Here’s a little flash fiction for you, inspired by a typo Redjack Ryan made in chat. Don’t ask me where this came from, because I have NO idea. Sometimes my brain farts out the weirdest stuff.
“Dad!” Terri said, and I slammed on the brakes. “What are those cows doing?”
The afternoon sunlight slanted into the car, and I slipped my sunglasses up on my head and squinted, following her pointing finger.
It was only a herd of cattle in a field, a serenely blue pond some distance behind them. But something very wrong had caught my daughter’s attention. Instead of standing or lying peaceably in the bright green grass, they ran back and forth behind the fence, shaking their heads and bawling so loud I could hear them over the car’s air conditioner.
“I don’t know, but—hey!” I reached out to stop her but she was out of the car and to the fence. Animal lover, couldn’t stand to watch anything in pain. At twelve, she already knew she wanted to be a vet when she grew up. She had more pets than I was comfortable with, but Anne encouraged her. She always let the kids pursue their interests, saying it wasn’t good to stifle them.
The cows kept jerking back and forth. They had begun to shiver. It was the most bizarre thing I’d ever seen. The calves followed their mothers, blatting pitifully. Their knobby legs shook. I was scared they’d all bust through the fence and run Terri down. I got out and went to her side.
“Honey, come on. It’s dangerous to stand here when they’re acting like that,” I said. I tugged at her elbow, but she clung to the fence, fingers laced between the barbed wire.
“Dad, maybe we ought to tell someone.” Big blue eyes, flooded with concerned tears, softened my heart. I patted her shoulder.
“We’ll drive up the road and see if the owner’s home,” I told her. Reluctantly she started back to the car. I looked for just a few seconds more. The cows had stopped leaping and now stood frozen, still shivering.
I became aware of a high-pitched hum, like power lines. It grew more intense, and I wondered if that wasn’t the cause of the cows’ behavior. The hum deepened and my teeth clenched as it threatened to shake my skull apart.
Terri cried out. Her hands were clamped over her ears and she fell to her knees. Before I could get to her, a huge shadow fell over us. The air temperature dropped like before a storm; must have been ten or fifteen degrees in just a few seconds. I looked up and nearly peed myself.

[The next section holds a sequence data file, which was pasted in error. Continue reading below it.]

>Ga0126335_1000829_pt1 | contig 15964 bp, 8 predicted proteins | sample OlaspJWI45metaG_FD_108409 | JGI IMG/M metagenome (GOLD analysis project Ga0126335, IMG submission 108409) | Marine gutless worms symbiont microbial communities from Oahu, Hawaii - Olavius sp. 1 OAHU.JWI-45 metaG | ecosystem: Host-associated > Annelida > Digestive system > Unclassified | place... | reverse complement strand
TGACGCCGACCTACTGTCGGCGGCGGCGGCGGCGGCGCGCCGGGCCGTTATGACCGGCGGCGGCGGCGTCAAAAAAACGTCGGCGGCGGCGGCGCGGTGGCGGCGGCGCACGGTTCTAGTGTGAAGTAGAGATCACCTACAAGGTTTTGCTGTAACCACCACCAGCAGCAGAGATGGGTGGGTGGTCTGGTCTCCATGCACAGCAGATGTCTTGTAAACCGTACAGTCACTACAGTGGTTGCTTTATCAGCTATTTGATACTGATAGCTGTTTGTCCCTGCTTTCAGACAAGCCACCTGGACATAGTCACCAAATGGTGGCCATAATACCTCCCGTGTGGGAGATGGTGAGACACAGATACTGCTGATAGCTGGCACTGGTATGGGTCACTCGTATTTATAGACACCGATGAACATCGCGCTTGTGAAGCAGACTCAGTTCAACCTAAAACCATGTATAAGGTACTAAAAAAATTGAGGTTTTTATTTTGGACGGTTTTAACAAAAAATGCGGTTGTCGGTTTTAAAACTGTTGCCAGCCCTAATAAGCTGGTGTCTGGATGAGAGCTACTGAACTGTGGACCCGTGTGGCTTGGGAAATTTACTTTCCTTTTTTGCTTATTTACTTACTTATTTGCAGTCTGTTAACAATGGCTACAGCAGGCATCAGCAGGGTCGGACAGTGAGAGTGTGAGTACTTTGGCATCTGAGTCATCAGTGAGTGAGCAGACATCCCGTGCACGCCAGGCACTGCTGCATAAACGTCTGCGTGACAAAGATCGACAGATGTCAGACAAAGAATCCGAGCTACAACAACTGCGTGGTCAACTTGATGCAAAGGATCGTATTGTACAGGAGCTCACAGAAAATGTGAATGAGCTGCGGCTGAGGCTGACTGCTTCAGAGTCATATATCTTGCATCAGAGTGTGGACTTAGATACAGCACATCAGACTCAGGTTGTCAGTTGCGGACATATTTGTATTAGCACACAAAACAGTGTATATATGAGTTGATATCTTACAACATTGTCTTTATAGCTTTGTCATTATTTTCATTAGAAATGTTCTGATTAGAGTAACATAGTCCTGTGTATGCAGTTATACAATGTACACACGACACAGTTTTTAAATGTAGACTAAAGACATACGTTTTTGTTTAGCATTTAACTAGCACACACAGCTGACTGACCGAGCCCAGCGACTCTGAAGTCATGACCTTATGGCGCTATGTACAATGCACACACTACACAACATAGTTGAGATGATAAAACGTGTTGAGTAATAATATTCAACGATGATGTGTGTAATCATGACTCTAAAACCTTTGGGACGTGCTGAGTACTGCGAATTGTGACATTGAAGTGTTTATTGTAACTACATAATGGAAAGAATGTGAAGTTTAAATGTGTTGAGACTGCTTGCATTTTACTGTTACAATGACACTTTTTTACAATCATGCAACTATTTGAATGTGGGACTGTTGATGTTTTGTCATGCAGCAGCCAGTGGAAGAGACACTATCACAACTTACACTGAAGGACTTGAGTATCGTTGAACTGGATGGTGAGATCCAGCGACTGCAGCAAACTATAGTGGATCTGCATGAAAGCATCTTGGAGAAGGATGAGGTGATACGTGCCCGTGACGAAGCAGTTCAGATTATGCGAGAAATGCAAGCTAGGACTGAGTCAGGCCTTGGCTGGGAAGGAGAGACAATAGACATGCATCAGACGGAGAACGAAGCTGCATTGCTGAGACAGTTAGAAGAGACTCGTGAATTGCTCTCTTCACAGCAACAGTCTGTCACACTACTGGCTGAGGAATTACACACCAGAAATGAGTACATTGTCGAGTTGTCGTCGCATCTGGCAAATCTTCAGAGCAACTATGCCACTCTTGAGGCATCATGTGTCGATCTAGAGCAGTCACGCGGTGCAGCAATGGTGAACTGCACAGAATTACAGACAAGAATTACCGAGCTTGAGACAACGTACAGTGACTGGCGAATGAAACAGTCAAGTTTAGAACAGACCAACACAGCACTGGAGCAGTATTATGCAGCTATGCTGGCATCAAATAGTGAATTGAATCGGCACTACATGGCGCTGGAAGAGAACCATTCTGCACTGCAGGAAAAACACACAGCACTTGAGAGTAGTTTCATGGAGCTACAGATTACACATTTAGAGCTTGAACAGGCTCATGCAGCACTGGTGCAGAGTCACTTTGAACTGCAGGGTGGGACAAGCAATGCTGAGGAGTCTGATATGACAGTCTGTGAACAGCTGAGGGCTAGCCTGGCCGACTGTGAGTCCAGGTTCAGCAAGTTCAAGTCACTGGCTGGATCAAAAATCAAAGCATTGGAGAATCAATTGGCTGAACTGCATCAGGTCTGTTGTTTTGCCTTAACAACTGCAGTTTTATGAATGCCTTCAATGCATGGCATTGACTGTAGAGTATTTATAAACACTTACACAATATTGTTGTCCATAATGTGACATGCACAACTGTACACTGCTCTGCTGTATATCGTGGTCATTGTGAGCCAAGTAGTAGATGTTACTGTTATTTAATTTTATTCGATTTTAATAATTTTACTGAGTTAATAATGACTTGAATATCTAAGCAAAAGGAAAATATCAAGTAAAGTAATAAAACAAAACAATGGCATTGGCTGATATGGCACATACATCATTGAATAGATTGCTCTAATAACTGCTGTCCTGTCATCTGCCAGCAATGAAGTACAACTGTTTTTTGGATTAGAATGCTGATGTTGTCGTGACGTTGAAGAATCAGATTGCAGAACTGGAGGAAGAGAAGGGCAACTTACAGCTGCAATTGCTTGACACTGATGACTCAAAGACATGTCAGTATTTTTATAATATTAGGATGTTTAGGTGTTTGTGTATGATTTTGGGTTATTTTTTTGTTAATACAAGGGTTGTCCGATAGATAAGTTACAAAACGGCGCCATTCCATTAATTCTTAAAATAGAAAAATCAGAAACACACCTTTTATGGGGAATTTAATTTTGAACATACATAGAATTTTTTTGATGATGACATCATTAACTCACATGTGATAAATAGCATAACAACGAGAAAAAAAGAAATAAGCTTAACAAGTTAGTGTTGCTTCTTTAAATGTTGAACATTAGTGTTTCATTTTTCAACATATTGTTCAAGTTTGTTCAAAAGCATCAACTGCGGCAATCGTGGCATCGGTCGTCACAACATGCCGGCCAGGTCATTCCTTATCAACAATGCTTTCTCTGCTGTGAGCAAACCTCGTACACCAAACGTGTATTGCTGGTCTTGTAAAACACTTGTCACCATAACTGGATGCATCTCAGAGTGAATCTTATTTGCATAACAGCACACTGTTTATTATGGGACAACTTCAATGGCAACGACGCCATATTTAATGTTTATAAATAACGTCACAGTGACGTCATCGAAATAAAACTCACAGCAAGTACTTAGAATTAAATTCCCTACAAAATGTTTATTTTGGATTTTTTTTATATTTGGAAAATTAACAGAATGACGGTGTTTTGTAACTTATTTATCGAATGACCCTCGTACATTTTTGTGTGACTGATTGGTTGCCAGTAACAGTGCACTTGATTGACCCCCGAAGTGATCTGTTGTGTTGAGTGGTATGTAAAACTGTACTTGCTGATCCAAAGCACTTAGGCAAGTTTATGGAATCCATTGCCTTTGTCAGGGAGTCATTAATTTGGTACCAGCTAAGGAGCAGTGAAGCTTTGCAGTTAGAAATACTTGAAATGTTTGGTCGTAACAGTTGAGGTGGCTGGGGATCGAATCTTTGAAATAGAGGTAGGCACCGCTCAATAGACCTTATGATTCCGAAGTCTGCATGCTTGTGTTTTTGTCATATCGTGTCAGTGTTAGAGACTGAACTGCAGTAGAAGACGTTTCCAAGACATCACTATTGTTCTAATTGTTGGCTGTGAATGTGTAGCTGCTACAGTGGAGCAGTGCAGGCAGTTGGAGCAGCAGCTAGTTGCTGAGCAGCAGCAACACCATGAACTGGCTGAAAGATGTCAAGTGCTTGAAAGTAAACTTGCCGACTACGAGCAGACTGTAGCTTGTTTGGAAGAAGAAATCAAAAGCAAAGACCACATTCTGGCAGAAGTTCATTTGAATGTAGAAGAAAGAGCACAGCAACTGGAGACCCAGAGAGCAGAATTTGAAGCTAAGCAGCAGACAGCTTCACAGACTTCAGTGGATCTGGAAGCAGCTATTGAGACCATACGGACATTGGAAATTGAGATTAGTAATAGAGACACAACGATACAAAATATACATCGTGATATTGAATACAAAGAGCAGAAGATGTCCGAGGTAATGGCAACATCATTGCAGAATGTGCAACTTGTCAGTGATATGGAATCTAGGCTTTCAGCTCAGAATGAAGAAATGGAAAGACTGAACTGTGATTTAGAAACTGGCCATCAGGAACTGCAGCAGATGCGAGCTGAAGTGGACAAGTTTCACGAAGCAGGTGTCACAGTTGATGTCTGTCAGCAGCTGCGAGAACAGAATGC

An enormous…thing filled the sky. It stretched as far as I could see, in all directions, shifting blackly over my head. White lights stuttered, blinking, all over it. A patch of night had come alive. It spread out like a hovering oil slick.
A bone-chilling silence descended. Even the locusts stopped buzzing. That scared me more than the patch. When the bugs stop talking, there’s something going down.
The lights brightened, and beams shot out of them, straight down. Each one hit an animal, and they vanished, inexplicably. One minute there, the next gone. Just the calves.
“Terri!” I yelled. “Get in the car! NOW!”
The mother cows bawled louder. I thought, If a cow could scream…
“Daddy, it hurrrts!” she shrieked, and rolled over on her side, still clutching her ears. I ran toward her but before I got two steps, a beam flashed in front of me, blinding me. I covered my eyes, rubbed them and gradually the blue-white cleared. Blinking, I looked at the spot where my daughter lay.
She was gone. Hollow terror drained every ounce of strength from me. My guts were water and my throat exploded at the sky.
“TERRI! OH GOD, GIVE HER BACK!”
The starlit patch shimmied, a ripple passing through it, and then it contracted swiftly, becoming impossibly small in an instant. I could only watch as it hurtled upward. My legs gave way and I fell bawling on the shadow-cooled ground. The sunlight hit my eyes like a blow. All the cows ran, following it, and stood, confused, at the other end of the pasture.
I sat for several hours, crying and muddy, but neither she nor the calves came back. The farmer called the sheriff. I think they’ll drag the pond even though I told them they’d never find her. They don’t believe me. How could they not believe me?
Just the calves.